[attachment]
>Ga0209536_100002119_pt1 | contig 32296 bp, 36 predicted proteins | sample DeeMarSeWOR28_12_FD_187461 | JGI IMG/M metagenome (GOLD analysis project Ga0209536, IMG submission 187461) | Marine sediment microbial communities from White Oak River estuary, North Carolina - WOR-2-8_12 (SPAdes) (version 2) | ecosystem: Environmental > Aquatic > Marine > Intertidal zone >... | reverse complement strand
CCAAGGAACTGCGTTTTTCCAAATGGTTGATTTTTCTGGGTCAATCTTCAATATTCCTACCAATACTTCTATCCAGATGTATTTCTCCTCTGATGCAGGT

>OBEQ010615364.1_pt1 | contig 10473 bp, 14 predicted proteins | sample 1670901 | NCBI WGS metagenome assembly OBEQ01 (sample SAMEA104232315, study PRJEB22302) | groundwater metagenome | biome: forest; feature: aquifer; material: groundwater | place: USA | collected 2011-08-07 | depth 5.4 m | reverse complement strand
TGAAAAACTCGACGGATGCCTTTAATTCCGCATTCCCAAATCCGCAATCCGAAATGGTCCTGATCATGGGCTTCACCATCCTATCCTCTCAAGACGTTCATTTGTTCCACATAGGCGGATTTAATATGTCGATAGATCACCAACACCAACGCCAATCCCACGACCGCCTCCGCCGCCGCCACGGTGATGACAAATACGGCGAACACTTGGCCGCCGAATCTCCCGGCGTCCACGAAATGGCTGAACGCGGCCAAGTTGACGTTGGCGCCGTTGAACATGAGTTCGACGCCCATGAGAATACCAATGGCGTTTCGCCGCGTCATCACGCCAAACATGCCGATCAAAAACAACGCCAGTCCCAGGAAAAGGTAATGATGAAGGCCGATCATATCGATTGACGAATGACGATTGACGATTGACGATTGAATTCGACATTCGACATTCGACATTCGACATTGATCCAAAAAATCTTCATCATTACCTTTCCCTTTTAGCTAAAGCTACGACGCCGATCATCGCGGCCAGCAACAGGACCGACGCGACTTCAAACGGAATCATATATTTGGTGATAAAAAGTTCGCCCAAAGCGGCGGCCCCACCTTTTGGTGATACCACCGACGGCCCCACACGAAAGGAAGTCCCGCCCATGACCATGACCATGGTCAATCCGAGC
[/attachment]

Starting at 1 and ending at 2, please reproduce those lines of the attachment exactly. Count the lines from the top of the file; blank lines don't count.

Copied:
>Ga0209536_100002119_pt1 | contig 32296 bp, 36 predicted proteins | sample DeeMarSeWOR28_12_FD_187461 | JGI IMG/M metagenome (GOLD analysis project Ga0209536, IMG submission 187461) | Marine sediment microbial communities from White Oak River estuary, North Carolina - WOR-2-8_12 (SPAdes) (version 2) | ecosystem: Environmental > Aquatic > Marine > Intertidal zone >... | reverse complement strand
CCAAGGAACTGCGTTTTTCCAAATGGTTGATTTTTCTGGGTCAATCTTCAATATTCCTACCAATACTTCTATCCAGATGTATTTCTCCTCTGATGCAGGT